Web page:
Posts on Jan 1970

e-Tech Lab

Let’s talk about…PHP

Originally created by Rasmus Lerdorf in 1994, PHP is a general-purpose scripting language that is especially suited to web development.
PHP is open source, meaning that everyone has free access to the source code and can use it for their own development purposes. One of the most popular languages on the web, PHP is the language behind open source content management systems such as Joomla and WordPress.
PHP is known as a server-sided language, meaning that the code is executed by the computer you requested the page from. The results are then handed over to you, and displayed in your browser. With PHP, you can do things like create username and password login pages, check details from a form, create forums, picture galleries, surveys, and a lots more.
There has been an enormous increase in PHP adoption and many large web applications have been developed in PHP. PHP has many benefits:
1) The fast, flexible and pragmatic nature of PHP allows you to implement complex solutions quickly.
2)PHP runs on practically any platform and seamlessly integrates with other technologies (e.g. Java), allowing you to re-use your current software components.
3)PHP also offers great flexibility, allowing you to implement changes even after starting development, without losing valuable time.
4)Due to the popularity of PHP, there is an abundance of free resources available, allowing you to use code and extensions created by other developers.

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e-Tech Lab

Instagram Now Offers In-story Ads

Last week Instagram announced it will now offer ads within stories, their new Snapchat-esque content curation feature. This change comes as no surprise—user adoption for the new ‘stories’ feature now matches Snapchat’s, and Instagram’s overall user base has doubled from 300 million to 600 million in just two years, meaning it has the potential to continue growing its appeal to marketers.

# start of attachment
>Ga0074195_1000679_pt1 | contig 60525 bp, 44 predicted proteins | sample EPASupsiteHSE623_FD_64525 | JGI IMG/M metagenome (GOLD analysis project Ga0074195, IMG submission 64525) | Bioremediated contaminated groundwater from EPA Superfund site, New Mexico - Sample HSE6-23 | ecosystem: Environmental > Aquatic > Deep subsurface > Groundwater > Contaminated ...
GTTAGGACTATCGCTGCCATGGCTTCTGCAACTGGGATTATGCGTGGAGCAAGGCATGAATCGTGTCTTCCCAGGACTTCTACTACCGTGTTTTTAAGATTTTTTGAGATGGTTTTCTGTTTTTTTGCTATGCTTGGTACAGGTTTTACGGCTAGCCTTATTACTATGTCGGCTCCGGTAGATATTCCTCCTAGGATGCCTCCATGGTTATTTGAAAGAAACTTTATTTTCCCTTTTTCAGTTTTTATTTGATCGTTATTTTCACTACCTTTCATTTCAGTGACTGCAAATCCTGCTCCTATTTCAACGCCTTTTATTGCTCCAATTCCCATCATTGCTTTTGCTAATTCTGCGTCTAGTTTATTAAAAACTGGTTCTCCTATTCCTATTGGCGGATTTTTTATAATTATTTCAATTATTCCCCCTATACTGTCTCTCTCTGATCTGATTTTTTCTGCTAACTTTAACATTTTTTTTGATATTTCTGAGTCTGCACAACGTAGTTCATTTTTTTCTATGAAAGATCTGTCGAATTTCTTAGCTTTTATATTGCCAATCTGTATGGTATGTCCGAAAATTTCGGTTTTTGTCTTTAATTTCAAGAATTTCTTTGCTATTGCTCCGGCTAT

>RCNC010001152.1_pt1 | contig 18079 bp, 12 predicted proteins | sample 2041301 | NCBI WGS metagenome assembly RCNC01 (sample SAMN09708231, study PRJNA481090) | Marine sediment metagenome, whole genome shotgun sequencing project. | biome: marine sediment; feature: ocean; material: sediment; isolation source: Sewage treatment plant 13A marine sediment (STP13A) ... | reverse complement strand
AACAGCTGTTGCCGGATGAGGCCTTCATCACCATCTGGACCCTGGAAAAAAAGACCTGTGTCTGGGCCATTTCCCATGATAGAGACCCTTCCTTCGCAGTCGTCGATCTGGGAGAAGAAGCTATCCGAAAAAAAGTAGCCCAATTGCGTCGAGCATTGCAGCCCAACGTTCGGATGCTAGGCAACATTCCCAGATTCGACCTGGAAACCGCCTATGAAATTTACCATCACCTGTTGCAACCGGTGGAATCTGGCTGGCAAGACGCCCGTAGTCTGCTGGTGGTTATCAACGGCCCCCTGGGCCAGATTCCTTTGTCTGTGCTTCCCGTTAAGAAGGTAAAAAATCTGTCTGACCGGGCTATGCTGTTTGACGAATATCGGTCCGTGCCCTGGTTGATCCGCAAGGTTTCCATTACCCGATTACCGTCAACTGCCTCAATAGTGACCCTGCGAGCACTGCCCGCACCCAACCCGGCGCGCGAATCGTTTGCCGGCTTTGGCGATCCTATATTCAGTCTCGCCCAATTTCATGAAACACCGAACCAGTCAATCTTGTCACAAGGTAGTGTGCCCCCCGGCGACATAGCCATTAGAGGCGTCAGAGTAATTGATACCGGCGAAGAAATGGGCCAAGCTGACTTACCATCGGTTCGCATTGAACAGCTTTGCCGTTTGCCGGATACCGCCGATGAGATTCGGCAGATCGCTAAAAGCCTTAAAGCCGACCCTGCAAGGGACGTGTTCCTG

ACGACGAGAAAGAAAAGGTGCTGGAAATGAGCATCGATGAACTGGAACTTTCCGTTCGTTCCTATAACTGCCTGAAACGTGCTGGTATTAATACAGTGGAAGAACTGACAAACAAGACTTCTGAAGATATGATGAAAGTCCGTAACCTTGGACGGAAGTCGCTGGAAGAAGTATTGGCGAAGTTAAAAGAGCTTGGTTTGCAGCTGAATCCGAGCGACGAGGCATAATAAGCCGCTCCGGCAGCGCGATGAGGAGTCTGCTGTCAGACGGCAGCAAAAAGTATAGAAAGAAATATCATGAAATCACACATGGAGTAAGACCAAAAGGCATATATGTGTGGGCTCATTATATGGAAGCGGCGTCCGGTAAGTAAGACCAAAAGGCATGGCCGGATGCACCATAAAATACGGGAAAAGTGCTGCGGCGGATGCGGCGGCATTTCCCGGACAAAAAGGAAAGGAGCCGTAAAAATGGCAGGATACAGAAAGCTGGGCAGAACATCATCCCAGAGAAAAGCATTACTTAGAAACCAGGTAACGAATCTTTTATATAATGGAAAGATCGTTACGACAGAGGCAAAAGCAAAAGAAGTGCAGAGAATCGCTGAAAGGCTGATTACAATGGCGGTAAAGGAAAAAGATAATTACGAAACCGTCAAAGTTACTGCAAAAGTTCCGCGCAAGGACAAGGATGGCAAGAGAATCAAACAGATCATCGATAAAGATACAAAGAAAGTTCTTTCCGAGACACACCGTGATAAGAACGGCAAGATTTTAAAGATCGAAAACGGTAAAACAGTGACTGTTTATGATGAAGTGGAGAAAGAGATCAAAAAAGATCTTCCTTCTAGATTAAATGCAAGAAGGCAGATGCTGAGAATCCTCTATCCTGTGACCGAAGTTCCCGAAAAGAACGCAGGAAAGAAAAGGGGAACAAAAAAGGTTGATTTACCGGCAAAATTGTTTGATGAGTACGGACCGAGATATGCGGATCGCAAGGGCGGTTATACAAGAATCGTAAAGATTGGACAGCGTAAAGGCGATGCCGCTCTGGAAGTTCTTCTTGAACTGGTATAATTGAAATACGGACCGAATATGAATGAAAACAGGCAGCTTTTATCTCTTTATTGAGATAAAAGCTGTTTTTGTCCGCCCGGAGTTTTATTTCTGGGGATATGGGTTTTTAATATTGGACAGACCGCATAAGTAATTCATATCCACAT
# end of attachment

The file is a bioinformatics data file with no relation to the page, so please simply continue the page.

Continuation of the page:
Instagram Stories was initially met with skepticism. Its features—sharing, viewing, and monitoring who interacts with it— are suspiciously similar to Snapchat. Instagram has said that their adoption of ‘stories’ was simply following the market trend they’ve observed from several other social media platforms.
Instagram’s new marketer and advertiser friendly features aren’t just all looks. The meat comes in the form of analytics and data, which Snapchat can’t match yet. This feature is what will give Instagram an edge as marketers’ preferred photo and video social media platform. Data is key in decision-making and ‘like-chasing’ is no longer the norm. Instagram’s advertising features sync with Facebook’s targeting abilities, making it much more powerful.
Instagram has been around since 2010 and has quietly become a mainstay in the everyday person’s social media suite. With time it has evolved from mostly an artistic medium to a place where influencers and brands meet to increase their reach, opening a new world of opportunities for marketers. Regardless of the copycat nature of the stories feature, the overall evolution of their offering is worth analyzing. They’ve added features that matter to both consumers and sellers and made them valuable. Rather than alienating their existing base for the sake of being cool or cutting-edge, they stepped back and thought about how to offer what their consumers wanted within the apps established capabilities.
It’s important for marketers to know and understand the different tools that we have at our disposal, as well as the audiences that they can reach. When you’re running on a lean budget or a small production team, it’s important to prioritize your efforts and work smart. In this case, Instagram has made a strong case for marketers who were on the fence about integrating Snapchat into their marketing strategy by offering an alternative that is not only familiar but effective. Rather than trying to build out a completely new audience on a separate platform, they can simply continue to nurture their existing followers.
As video becomes a more prevalent format of content, it’s important to know where it will have the most impact for your brand. The only way to know whether your efforts are paying off is through data, and companies are responding to this demand.

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e-Tech Lab

Choosing a Content Management System: Joomla!

A content management system enables you to build web sites without extensive technical knowledge.
The most popular content management systems nowadays are WordPress, Joomla and Drupal. All three are open source, meaning they are cost free and available to everyone, and each one varies significantly in terms of feature set, capability, flexibility and ease of use.
In this blog post, we will look at why so many organisations choose to build their websites using Joomla instead of other open source content management systems.
Why Joomla!?
Offers ease of use as well as advanced functionality